ON THE SAME TEAM – The Eureka combination of Alex Brittain (front) and Jason Bachman (back) will be part of the West squad for Saturday’s Shrine all-star game at Illinois Wesleyan’s Tucci Stadium in Bloomington (For the Journal/David Proeber).

BLOOMINGTON – Alex Brittain could not ask for a better way to conclude his high school football career. The Eureka outside linebacker will wrap up opposing running backs and his career as a member of the West squad in Saturday's 11 a.m. Illinois Coaches Association Shrine all-star game at Tucci Stadium on the Illinois Wesleyan University campus.

"It's been a long ride," said the 6-foot-3, 210-pound Brittain. "It's a good way to end it." 

Brittain's final season turned into a breakthrough campaign as the 9-2 Hornets produced their best record since 1986.

"This last year was really fun because of our success," Brittain said. "Being here is just the cherry on top."

The 45th Shrine game will raise funds and spread awareness for the Shriners Hospitals for Children and Shriners International. Last year's contest raised nearly $33,000.

Brittain credits Eureka head coach Jason Bachman, who is an assistant coach on the East team, for helping the Hornets improve from 6-21 his first three years to 21-10 over the past three.

"He's a great coach and an even better person," Brittain said. "His character is phenomenal. He has very high morals. He wants us to have fun and be safe more than anything and succeed while we're doing it."

Brittain's success earned him first team Heart of Illinois Conference honors at linebacker. The three-year starter also gained second-team recognition as a tight end after he nabbed 27 receptions for 375 yards and four touchdowns.

"He was by far our leading receiver," Bachman said. "If we needed a first down, he did it. (On defense,) he swallows up running backs.

"We had a very young football team last year. Coming into the season, we were hoping to be 5-4 and make the playoffs. We ended up 8-1 (in the regular season) and that was largely attributed to him bringing our team together as a whole. He was kind of the glue that held us all together."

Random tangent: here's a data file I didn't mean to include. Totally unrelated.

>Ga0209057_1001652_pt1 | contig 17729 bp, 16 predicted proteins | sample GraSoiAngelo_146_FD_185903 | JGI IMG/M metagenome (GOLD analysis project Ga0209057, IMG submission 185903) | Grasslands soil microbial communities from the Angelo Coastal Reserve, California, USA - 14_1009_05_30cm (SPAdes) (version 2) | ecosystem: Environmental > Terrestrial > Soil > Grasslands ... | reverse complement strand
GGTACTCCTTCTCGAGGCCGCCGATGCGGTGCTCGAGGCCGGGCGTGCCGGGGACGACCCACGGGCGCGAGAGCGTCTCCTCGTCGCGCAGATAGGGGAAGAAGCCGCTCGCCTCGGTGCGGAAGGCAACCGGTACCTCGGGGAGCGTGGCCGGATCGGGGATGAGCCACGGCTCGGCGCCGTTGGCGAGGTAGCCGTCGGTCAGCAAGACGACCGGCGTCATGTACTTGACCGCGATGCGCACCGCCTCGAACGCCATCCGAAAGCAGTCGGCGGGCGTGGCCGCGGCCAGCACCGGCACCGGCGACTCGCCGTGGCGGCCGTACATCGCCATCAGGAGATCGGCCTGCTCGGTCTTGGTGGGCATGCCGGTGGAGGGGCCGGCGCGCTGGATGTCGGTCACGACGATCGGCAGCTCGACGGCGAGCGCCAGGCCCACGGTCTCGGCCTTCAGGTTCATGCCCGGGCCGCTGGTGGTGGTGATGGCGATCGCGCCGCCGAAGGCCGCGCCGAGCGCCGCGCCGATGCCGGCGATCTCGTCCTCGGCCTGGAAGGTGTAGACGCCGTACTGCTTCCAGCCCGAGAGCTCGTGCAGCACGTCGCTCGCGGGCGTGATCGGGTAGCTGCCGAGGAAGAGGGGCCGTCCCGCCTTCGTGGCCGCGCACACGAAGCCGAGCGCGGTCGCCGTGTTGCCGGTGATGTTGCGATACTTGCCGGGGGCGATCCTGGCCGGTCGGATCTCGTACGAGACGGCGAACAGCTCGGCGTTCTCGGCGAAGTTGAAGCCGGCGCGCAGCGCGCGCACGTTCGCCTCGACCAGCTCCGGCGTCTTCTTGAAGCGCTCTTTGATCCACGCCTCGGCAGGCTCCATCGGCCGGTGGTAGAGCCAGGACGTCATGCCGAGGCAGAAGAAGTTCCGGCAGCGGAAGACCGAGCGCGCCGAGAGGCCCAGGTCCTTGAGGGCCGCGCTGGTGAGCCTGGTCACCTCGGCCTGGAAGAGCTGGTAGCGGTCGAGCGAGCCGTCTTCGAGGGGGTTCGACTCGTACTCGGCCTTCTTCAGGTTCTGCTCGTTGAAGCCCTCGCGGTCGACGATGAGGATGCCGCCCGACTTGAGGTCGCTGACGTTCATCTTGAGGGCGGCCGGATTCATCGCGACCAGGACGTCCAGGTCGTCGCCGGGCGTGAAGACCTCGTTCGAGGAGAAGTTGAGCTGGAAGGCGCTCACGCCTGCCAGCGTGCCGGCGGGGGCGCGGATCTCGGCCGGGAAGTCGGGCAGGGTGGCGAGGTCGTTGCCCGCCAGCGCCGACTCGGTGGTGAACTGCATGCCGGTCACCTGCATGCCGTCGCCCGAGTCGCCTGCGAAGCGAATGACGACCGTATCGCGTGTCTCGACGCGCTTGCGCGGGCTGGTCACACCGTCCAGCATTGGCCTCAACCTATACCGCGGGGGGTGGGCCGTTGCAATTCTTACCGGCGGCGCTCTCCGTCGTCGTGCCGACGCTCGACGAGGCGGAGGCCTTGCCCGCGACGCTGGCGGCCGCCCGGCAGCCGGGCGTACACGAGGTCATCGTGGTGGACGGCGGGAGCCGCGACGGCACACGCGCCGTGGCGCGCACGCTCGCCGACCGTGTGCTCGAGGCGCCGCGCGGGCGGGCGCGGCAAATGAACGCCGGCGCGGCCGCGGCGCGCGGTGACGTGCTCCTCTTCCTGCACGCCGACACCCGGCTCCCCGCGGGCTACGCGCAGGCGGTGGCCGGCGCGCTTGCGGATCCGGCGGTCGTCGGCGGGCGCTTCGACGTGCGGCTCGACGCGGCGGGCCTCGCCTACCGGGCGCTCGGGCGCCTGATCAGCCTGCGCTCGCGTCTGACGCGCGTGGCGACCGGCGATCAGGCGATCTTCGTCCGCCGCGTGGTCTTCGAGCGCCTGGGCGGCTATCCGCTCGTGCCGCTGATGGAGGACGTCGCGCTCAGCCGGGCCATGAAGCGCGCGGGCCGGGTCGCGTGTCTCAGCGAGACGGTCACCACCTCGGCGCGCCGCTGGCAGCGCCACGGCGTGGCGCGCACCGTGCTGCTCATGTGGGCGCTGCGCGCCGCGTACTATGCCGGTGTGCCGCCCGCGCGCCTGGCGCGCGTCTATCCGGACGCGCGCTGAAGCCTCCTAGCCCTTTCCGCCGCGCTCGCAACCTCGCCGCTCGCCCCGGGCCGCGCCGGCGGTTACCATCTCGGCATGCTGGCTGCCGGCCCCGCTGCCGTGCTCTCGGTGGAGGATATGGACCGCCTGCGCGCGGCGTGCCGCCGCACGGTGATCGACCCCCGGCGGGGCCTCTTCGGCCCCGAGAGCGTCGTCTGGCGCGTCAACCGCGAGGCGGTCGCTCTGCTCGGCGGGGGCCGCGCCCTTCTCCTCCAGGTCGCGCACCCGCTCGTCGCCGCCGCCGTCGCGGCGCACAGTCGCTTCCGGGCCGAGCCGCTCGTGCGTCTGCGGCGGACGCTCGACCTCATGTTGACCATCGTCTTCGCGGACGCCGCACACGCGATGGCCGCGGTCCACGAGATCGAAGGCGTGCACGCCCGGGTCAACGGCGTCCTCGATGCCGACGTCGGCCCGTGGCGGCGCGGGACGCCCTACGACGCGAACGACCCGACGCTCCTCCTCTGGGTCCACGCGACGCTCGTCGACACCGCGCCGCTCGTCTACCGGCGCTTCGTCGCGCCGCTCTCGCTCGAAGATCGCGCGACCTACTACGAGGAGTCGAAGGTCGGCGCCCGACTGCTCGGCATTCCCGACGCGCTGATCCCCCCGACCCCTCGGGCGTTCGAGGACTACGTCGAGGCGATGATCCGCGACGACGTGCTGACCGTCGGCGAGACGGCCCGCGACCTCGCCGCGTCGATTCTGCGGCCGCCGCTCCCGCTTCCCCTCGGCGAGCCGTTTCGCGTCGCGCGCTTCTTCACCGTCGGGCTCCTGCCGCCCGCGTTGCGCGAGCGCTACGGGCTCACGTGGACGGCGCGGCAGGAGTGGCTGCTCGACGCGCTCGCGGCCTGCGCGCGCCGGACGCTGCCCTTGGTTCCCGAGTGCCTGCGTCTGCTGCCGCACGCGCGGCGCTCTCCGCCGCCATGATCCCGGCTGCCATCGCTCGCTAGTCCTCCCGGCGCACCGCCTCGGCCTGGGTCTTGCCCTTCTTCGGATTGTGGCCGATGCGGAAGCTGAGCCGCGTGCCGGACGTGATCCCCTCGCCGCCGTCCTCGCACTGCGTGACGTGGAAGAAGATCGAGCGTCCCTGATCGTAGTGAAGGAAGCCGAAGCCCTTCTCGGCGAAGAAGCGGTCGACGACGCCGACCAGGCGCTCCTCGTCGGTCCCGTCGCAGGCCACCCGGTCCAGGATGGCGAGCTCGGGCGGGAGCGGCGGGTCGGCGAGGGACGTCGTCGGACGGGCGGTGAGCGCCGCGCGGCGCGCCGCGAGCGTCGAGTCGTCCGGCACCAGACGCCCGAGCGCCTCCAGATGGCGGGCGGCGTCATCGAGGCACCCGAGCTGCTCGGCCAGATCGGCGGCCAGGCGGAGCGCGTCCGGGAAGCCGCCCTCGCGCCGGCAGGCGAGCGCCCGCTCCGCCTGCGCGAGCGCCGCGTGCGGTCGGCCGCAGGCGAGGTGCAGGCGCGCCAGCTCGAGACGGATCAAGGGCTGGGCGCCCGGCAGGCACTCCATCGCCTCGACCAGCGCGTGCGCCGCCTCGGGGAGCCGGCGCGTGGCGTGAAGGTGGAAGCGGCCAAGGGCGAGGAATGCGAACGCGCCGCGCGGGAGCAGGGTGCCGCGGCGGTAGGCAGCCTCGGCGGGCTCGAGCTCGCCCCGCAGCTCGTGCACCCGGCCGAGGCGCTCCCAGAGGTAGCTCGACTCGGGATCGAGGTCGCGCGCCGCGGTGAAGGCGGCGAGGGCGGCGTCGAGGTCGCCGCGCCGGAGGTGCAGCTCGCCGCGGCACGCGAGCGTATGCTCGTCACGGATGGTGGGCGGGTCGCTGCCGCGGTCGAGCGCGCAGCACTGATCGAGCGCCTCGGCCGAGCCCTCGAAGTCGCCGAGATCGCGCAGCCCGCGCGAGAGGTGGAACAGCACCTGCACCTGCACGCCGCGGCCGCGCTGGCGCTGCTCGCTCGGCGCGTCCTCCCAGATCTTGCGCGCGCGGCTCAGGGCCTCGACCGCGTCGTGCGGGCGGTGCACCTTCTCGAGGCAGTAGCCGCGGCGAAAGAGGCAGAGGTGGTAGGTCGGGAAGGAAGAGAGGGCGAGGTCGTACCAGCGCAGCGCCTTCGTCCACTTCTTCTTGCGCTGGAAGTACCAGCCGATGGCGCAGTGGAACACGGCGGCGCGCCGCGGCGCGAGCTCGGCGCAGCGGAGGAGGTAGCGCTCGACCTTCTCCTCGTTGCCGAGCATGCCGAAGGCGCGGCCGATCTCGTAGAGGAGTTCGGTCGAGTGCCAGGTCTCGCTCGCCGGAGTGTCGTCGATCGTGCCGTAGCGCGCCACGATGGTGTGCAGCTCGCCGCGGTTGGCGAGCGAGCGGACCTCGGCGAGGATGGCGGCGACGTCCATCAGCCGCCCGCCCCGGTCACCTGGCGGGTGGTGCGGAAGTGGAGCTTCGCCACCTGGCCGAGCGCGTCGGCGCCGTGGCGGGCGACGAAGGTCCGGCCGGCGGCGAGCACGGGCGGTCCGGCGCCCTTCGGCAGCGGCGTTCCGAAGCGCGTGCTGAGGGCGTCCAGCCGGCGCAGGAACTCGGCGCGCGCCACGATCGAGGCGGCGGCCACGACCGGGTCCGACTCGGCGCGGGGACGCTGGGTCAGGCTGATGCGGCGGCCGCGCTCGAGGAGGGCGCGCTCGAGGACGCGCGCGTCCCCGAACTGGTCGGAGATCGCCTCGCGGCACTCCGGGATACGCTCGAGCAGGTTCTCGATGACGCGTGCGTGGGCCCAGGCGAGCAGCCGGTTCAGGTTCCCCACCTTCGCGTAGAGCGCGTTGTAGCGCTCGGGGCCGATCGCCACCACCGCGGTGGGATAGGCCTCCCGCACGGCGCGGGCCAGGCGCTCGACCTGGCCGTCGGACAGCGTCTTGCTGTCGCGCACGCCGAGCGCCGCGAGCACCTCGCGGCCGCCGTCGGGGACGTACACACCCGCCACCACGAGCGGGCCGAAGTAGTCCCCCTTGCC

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The thing Brittain appreciates about football is the way it gives players a second family.

"You build a family and then you build a bond with that family," he said. "It's trust. I love that about the game."

One of his favorite football memories is inspiring youngsters around Eureka.

"We used to be those kids looking up to the older guys," he said.

When asked which he enjoys more, offense or defense, Brittain replied, "It's a cat-and-mouse type thing. On defense, you're the predator. On offense, you're the prey. There is something about being the prey that is kind of fun."

Brittain, who also participated in basketball and track, considers Eureka a sports town.

"I think, in recent years, we've really been working for that and I think we've achieved it," he said. "With all the success of girls' sports and guys' sports, it's crazy."

Brittain will remain part of the community next fall, as he’ll suit up for Eureka College.

"Coach (Kurt) Barth, more than other coaches, would come and talk to me about school," said Brittain, who hopes to become a psychologist. "He would come talk to me about life instead of just football."

Regardless of Saturday's final score, Brittain will always be able to talk about a high school career that had an all-star ending. 

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